Organic agricultural practices involve using technology to maximize crop yields to work in harmony with nature. Organic agriculture requires that you embrace environmentally sustainable methods such as soil management, using natural irrigation systems, administering pest control, controlling the growth of weeds in your growing space, and avoiding monoculture growth of crops. After all, if you exhaust the land that you are growing your crops on, you will find it tricky to survive in the same spot for long when you are living off the grid.
Here are some organic agriculture techniques:
- Crop Rotation. You can use a piece of land to grow a variety of crops around the year. The goal is to follow the growth of leguminous plants with non-leguminous plants. Additionally, exhaustive crops need to be followed by restorative crops! You and your family will benefit from a variety of nutritious crops.
- Natural manure. This process is a natural means of introducing organic matter to your soil. It involves extracting dying or dead plants from the soil and tucking them back in the soil. Doing so controls the spread of weeds and helps lock valuable nutrients into the soil to help plants grow better.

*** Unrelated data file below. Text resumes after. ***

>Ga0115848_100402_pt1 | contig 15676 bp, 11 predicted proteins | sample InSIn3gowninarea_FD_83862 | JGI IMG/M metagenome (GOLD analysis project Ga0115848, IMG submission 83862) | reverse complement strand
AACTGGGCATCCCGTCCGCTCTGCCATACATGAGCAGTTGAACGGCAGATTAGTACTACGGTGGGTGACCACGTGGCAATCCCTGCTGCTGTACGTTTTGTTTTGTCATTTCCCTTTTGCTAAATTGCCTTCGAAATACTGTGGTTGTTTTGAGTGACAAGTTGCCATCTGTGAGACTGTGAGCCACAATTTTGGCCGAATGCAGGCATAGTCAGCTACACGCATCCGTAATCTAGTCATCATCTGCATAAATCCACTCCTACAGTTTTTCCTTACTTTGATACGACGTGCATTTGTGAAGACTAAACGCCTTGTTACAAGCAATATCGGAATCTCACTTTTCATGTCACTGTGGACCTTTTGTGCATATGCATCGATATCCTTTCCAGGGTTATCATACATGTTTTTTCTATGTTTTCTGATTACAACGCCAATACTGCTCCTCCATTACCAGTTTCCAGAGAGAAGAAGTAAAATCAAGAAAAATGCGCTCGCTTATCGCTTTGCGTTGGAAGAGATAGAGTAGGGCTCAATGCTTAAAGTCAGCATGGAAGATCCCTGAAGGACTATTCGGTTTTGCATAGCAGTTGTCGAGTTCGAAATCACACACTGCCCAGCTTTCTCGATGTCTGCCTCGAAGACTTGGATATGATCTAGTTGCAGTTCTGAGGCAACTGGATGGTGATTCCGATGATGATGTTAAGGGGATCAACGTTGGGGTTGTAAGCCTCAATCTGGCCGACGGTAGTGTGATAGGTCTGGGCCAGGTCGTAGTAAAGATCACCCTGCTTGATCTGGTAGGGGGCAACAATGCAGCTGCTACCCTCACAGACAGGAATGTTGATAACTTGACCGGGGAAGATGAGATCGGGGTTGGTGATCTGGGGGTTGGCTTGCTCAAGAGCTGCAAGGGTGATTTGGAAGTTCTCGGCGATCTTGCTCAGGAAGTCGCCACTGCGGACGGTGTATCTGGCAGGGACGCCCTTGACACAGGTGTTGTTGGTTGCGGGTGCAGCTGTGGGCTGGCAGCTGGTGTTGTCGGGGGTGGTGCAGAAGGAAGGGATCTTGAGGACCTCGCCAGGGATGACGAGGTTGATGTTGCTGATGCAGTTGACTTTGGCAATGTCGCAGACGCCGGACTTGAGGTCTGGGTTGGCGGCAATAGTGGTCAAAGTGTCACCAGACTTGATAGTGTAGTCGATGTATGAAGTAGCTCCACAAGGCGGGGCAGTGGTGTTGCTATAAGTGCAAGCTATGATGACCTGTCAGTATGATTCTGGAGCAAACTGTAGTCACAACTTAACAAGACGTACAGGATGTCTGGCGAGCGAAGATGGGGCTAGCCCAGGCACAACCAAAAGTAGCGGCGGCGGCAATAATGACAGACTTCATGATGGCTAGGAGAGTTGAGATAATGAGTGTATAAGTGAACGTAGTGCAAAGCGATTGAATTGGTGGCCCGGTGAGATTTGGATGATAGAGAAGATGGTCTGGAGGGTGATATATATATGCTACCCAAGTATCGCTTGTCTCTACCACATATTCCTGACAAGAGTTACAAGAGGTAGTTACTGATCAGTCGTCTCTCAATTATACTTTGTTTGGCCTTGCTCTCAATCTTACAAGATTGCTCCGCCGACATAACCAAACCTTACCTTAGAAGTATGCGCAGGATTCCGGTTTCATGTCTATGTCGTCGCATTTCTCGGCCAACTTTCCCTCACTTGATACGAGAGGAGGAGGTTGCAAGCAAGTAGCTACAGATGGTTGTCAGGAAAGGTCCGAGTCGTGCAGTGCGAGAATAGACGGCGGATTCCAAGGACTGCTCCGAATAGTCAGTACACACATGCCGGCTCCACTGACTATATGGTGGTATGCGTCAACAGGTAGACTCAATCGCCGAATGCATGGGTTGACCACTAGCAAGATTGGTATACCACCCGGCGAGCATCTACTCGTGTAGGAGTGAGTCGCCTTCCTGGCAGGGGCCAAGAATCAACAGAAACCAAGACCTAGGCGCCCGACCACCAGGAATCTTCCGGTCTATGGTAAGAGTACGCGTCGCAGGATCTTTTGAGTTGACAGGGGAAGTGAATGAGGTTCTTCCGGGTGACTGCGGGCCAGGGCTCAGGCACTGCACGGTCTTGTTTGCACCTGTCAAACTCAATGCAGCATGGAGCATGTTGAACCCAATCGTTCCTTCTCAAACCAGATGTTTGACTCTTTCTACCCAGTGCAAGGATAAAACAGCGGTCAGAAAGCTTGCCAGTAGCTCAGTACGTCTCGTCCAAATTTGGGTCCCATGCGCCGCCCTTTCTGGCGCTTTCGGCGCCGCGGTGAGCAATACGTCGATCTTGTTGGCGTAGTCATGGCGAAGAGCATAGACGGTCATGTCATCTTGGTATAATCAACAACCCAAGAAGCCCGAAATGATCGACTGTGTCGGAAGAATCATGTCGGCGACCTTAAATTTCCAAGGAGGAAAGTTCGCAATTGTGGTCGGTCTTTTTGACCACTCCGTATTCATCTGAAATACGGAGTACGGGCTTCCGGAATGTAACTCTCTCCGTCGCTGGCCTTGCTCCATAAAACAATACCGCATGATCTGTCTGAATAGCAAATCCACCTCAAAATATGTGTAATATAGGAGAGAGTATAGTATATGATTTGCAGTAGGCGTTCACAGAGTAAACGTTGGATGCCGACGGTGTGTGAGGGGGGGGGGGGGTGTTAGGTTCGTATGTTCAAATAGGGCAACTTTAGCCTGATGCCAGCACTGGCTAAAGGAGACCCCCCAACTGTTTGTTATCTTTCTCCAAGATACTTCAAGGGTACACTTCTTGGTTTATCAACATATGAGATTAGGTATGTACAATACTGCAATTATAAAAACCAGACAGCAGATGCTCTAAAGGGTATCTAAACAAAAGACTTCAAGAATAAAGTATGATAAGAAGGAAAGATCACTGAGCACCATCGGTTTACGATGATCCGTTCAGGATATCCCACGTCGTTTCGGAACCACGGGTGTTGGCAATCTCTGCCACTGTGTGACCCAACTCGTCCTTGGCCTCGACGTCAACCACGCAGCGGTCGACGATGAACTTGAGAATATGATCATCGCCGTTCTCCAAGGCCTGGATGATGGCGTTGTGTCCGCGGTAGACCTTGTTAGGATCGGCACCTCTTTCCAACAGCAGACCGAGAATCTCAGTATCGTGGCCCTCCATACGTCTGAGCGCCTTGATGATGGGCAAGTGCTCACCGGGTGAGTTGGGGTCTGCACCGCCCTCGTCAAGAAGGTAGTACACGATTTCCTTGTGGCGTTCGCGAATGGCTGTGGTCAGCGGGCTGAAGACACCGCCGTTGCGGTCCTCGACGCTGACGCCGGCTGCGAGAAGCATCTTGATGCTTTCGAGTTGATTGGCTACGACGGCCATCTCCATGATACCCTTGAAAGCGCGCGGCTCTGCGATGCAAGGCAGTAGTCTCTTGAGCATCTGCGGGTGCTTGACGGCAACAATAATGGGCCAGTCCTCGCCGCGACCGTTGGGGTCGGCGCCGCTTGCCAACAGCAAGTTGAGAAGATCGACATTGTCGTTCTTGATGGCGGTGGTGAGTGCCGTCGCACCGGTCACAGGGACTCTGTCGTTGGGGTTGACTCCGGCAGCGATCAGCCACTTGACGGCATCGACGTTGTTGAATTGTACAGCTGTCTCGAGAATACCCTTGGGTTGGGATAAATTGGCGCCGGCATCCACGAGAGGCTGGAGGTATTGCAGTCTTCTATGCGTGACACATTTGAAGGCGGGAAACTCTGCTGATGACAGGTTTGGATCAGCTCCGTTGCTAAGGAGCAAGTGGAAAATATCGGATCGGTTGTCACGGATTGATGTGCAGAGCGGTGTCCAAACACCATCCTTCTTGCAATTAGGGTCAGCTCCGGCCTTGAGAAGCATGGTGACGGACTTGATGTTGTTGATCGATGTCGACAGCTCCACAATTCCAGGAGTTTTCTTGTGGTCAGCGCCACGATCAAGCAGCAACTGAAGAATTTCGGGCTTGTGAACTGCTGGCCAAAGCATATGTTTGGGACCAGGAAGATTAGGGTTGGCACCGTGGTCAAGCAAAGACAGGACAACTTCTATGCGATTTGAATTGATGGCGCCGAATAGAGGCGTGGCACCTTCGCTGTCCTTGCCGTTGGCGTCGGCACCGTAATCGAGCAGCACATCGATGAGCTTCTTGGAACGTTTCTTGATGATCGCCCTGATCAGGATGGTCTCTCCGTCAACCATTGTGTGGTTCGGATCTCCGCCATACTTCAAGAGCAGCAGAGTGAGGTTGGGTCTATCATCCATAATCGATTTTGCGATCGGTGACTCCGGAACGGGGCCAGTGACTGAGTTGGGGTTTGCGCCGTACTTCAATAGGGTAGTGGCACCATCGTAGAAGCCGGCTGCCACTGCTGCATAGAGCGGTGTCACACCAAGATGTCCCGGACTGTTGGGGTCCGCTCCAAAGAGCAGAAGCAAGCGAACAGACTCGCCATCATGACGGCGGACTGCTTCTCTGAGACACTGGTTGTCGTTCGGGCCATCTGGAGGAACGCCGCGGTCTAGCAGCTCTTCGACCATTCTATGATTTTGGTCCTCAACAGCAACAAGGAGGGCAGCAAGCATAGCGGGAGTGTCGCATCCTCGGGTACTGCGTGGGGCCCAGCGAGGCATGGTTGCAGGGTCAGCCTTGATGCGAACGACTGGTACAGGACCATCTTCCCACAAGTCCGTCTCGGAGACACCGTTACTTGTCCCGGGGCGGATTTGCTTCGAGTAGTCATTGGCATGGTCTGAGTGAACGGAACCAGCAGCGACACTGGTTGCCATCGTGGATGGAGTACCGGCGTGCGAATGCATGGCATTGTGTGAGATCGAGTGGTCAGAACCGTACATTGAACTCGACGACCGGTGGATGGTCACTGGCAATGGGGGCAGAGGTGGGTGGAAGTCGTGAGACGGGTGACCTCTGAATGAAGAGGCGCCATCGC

- Diversification of crops. In traditional agricultural systems, it is common to come across fields where the same crop is grown for years at a stretch. This monoculture is unhealthy as it steals nutrients from the soil, and weakens crop yields over time. Growing a variety of crops with unique nutrient requirements is recommended.
Most families that live off the grid find themselves living near an area of wilderness, such as a forest or woods. If so, you can use it to your advantage to improve your food production when you are living off the grid. For example:
- Forest farming. Grow your crops under the canopy of a nearby forest. The forest will protect and support your plants’ growth as it supports the ecosystem that exists within it. The forest floor is one of the most nutrient-rich locations to cultivate crops.
- Silvopasture. Let your domesticated animals graze on the vegetation and foliage available in the woodlands or forest. However, note that it is essential that you choose animals that do not damage the environment around them. It is recommended you rotate your animals.
- Several crops such as corn and maize do not tolerate strong winds well. Additionally, excessive wind exposure can cause plant diseases and rob the soil of its nutrients. Use linear forest plantings as windbreakers to protect your crops and livestock!
Permaculture systems reduce your dependency on external and artificial solutions to produce food for yourself when living off the grid. It is a system that is based on the following principles:
- Observing before interacting with nature.
- Catching and storing energy.
- Making use of renewable energy solutions.
Use these creative and innovative permaculture techniques to live in harmony with nature!